9 Best Campgrounds near Moab: Arches, Canyonlands, Dead Horse Point, BLM, & More
Camping around Moab is spectacular, with scenery that ranges from mountains and canyons to slickrock and rivers. Some of the best options for campgrounds in this part of Utah include nearby Arches and Canyonlands National Parks, recreation sites, campgrounds operated by the Bureau of Land Management (BLM campgrounds), and private parks right in the town of Moab.
Apart from the larger RV campgrounds in Moab, most campgrounds are small, with 20 to 30 individual campsites or less. Some of these are tent campgrounds only, others are open to both tents and RVs.
BLM sites are primarily first-come, first-served, with the exception of group campsites. Some of the national park campsites, and certainly private campgrounds, are reservable and should be booked well in advance.
Where you decide to camp may depend on the type of things you want to do near Moab, whether it is rafting, biking, ATVing, hiking, or simply sightseeing in the area.
To sort through the possibilities, see our guide to the best campgrounds in Moab.
1. Arches National Park: Devils Garden Campground
The Devils Garden Campground is the only campground in Arches National Park, and the setting here is beautiful. The campsites are excellent, with almost all of them well spaced and offering a high degree of privacy.
Most of the campsites are set around large rock formations and a scattering of juniper and pinyon pines that provide protection from wind and offer some shade. A few, particularly along the east side of the campground (sites 18, 20, 21, 23, and 24) have spectacular views to the mountains, although they are more exposed and offer less shelter from the elements.
Getting one of the 50 campsites can be challenging without some pre-trip planning. During the high season of March 1 to October 31, sites are reservable and book out months in advance. You can reserve a campsite 180 days in advance, but from November 1 to February 28, when temperatures are cold, the campground is first-come, first-served.
The Devils Garden Campground is at an elevation of over 5,000 feet, giving it a slightly different climate than in Moab. Nights up here can be cool, particularly in spring and fall, but quite pleasant during the summer heat.
2. Canyonlands National Park, Island in the Sky District: Willow Flats Campground
Willow Flats is the only campground in the Island in the Sky district of Canyonlands National Park. Unlike Arches National Park, this campground is first-come, first-served and sees many tenters.
The campground is near the Green River Overlook, and while there are no good views from the actual campsites, it is just a short stroll to a wonderful lookout over a canyon, towards sheer cliff walls in the distance. There is also a large group fire ring that looks out over this view.
The campsites are very well spaced and heavily treed. However, the trees are relatively small and do not offer much shade, but each campsite has a picnic table with a shelter.
This area can accommodate tents or RVs up to 28 feet, with paved parking pads and plenty of space for tents. With only 12 campsites, competition is high, and the campground usually fills up daily from March until June and from early September to mid-October.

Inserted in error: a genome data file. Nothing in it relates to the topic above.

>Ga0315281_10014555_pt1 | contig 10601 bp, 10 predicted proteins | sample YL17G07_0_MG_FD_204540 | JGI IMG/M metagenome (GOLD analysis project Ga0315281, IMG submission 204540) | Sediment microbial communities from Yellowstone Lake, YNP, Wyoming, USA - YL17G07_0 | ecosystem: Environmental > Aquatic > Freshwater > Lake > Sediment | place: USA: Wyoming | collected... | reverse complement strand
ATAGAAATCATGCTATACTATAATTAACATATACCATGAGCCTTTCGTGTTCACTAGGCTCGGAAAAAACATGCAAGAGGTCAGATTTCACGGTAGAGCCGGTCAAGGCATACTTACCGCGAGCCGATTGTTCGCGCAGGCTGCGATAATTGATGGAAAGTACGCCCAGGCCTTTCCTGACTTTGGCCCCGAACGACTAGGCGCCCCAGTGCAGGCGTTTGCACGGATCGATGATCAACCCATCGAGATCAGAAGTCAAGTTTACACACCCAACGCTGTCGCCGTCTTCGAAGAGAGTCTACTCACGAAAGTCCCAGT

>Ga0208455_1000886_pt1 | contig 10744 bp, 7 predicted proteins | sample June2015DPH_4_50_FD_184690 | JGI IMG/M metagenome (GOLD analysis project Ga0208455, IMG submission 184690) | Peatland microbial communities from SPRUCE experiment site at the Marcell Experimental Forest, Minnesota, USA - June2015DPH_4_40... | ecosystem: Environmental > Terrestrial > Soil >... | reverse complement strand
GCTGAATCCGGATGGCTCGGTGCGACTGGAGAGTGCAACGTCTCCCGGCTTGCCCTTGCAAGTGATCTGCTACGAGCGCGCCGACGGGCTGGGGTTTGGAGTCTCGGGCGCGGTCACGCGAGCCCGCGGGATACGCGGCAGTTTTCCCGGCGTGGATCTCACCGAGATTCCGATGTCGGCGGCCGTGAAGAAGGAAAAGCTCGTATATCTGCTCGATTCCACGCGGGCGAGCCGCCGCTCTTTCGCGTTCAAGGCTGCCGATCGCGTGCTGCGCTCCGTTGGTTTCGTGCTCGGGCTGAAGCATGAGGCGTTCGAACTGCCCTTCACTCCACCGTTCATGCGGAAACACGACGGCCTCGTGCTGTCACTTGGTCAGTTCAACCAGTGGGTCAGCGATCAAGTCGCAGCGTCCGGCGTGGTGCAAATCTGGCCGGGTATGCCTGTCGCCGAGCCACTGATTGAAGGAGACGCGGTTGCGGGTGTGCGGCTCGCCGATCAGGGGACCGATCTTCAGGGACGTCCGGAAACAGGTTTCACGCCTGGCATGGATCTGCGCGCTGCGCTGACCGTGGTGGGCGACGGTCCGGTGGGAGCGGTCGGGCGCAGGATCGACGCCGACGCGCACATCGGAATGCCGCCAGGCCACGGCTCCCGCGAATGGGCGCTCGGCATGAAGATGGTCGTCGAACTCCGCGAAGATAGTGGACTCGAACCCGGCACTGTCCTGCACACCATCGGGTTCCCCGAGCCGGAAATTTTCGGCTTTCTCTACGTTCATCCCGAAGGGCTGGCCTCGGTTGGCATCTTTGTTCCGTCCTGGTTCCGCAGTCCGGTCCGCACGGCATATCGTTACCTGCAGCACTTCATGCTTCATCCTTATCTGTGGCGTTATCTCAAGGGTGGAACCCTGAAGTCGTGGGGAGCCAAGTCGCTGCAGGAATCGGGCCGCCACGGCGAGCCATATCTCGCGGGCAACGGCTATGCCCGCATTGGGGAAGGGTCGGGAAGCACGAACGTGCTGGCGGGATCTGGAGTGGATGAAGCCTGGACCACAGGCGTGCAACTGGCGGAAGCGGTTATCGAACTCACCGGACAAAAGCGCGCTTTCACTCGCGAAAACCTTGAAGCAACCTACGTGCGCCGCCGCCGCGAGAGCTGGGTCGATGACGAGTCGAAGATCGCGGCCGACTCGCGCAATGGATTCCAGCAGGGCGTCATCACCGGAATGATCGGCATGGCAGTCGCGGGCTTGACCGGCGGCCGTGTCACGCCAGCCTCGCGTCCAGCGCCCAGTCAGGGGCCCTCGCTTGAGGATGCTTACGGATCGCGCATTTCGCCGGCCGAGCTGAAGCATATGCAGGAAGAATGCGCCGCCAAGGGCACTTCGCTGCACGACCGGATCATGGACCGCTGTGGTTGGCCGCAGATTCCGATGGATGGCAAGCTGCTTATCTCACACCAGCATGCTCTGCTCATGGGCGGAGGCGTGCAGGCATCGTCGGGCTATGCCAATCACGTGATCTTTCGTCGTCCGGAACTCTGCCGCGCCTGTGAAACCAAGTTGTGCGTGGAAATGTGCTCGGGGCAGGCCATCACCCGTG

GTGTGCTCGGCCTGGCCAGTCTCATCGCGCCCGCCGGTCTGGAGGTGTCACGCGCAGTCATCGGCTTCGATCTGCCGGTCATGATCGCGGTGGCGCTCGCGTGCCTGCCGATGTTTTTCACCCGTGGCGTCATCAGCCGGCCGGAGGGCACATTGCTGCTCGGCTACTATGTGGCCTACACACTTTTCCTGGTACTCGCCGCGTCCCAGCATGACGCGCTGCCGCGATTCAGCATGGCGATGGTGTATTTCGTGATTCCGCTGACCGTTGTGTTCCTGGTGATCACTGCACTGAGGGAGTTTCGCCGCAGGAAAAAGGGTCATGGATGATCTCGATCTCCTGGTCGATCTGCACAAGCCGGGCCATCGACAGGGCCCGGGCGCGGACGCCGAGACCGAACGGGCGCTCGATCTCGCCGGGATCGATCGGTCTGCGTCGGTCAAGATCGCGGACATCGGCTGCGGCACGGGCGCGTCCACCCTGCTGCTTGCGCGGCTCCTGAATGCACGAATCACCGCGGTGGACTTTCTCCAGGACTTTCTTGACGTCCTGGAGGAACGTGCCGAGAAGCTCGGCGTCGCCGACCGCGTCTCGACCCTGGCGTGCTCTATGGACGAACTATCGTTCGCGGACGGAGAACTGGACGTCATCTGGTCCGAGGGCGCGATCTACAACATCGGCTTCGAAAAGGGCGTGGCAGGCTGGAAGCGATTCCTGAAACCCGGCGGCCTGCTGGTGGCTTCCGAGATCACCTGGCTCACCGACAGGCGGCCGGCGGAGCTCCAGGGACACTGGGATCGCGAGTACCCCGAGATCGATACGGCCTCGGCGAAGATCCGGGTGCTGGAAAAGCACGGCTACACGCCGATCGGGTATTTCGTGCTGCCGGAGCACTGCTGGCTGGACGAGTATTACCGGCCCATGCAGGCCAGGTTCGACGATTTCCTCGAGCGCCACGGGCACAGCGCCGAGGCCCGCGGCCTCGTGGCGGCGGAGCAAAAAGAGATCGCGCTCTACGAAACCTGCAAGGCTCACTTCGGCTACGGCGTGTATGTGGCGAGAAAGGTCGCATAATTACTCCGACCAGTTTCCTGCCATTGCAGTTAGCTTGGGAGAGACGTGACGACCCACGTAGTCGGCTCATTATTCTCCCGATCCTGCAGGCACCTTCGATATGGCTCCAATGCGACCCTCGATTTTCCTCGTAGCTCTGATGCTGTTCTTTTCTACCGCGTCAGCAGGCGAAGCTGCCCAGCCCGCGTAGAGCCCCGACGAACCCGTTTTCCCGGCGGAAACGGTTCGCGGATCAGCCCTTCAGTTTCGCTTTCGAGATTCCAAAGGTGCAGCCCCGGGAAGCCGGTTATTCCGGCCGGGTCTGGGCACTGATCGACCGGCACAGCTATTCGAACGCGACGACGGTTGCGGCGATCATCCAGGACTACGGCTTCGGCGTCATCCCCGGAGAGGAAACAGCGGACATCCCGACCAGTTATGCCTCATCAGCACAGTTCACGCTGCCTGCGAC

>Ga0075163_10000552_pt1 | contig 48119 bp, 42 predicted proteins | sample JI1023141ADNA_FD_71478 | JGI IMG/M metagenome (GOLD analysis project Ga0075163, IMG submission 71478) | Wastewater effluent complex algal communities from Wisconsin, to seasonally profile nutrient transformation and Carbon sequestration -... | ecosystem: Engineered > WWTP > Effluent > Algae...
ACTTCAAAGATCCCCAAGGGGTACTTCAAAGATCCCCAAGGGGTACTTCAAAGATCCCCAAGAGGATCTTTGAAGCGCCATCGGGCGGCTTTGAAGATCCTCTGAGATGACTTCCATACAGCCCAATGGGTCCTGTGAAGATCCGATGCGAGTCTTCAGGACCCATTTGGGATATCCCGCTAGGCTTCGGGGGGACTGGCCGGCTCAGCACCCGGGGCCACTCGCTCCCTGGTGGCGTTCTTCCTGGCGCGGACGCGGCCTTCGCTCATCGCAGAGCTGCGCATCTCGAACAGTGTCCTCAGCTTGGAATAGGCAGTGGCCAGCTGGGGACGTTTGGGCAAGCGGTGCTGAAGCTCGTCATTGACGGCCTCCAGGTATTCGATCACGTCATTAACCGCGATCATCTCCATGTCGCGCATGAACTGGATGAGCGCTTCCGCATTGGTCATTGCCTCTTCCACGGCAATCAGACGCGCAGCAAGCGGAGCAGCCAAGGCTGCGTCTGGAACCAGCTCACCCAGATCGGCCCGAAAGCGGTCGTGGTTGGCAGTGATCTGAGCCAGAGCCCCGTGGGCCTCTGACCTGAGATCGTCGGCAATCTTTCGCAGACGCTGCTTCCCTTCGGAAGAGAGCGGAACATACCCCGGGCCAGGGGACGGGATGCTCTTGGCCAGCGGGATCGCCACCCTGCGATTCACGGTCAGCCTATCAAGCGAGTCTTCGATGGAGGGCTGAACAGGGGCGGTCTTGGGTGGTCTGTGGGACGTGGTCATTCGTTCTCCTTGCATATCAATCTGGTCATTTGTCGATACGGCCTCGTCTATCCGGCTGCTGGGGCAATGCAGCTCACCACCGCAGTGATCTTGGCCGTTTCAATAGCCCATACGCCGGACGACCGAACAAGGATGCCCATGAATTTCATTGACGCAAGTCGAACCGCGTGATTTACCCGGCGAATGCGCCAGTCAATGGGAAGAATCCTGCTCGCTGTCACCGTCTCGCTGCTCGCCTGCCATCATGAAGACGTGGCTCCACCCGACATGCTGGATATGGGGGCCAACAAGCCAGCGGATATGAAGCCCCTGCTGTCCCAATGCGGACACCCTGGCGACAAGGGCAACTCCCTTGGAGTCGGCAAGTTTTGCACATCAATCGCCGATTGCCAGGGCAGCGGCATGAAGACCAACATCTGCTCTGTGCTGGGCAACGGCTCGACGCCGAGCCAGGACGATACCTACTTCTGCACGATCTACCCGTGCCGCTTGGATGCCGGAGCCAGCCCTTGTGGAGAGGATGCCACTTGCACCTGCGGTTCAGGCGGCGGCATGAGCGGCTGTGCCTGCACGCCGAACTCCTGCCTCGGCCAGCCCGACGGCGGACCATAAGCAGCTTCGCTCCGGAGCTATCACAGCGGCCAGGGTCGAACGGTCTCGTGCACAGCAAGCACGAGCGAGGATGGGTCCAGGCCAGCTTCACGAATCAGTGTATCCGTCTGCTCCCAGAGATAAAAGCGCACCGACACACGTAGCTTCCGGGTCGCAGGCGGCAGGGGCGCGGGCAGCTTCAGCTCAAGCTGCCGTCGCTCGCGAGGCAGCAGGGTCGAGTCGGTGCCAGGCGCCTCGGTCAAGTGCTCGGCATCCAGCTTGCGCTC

The elevation here is quite high and temperatures can be cooler than in Moab.
No drinking water is available at this campground, but a tap is located at the visitor center.
Official site: https://www.nps.gov/cany/planyourvisit/eatingsleeping.htm
3. Dead Horse Point State Park: Kayenta Campground
The Kayenta campground at Dead Horse Point State Park has 21 sites, all of which are quite well spaced and offer some privacy. Campsites vary in size and are open to both tents and RVs.
The sites provide lighted shade structures, picnic tables, tent pads, and fire rings. This campground has electrical hookups (20/30/50 amp) and flush toilets.
Reservations can be made four months in advance of your stay and are accepted year-round. For prices, see the park's website.
The West Rim trail and East Rim trail leave from the campground area, making it a good option for hikers.
4. Canyonlands National Park, The Needles District: Squaw Flat Campground
Squaw Flat is actually two campgrounds divided into "A" and "B," and together they have a total of 26 campsites. Most of the best sites are in "A," the larger of the two areas, where there are views out over the landscape and large spacing between sites. That said, campground "B" is set around a few large rock formations, sites are large, and it is also very pleasant.
About 12 sites in Loop B are reservable during peak times; Loop A is always on a first-come, first-served basis. Sites accommodate both tents or RVs up to 28 feet.
Camping here can be a real advantage if you are planning on hiking in the remote Needles area. Many of the hiking trails are long and take a full day, and you can get an early start from the campground, rather than having to drive all the way in from a campground outside the park, or the two hours from Moab. If you are doing multiple days of hiking, staying here will save you a great deal of time commuting back and forth.
5. Sand Flats Recreation Area
Sand Flats Recreation Area is a playground for jeeps, ATVs, dirt bikes, and mountain biking. This is where the famous Slickrock Mountain Bike Trail is located, but the road extends far beyond the biking trail, into a world of slickrock dunes and rolling rock hills.
Scattered along this road are nine small campgrounds with campsites for both tents and RVs. In total there are 120 campsites; RV owners take note that only 30 sites are suitable for RVs up to 40 feet. No RVs over 40 feet are allowed.
These 120 sites are all non-reservable, first-come, first-served. During the high season of spring and fall, these sites fill up on the weekends, beginning on Thursdays. The campgrounds have vault toilets, fire rings, and picnic tables.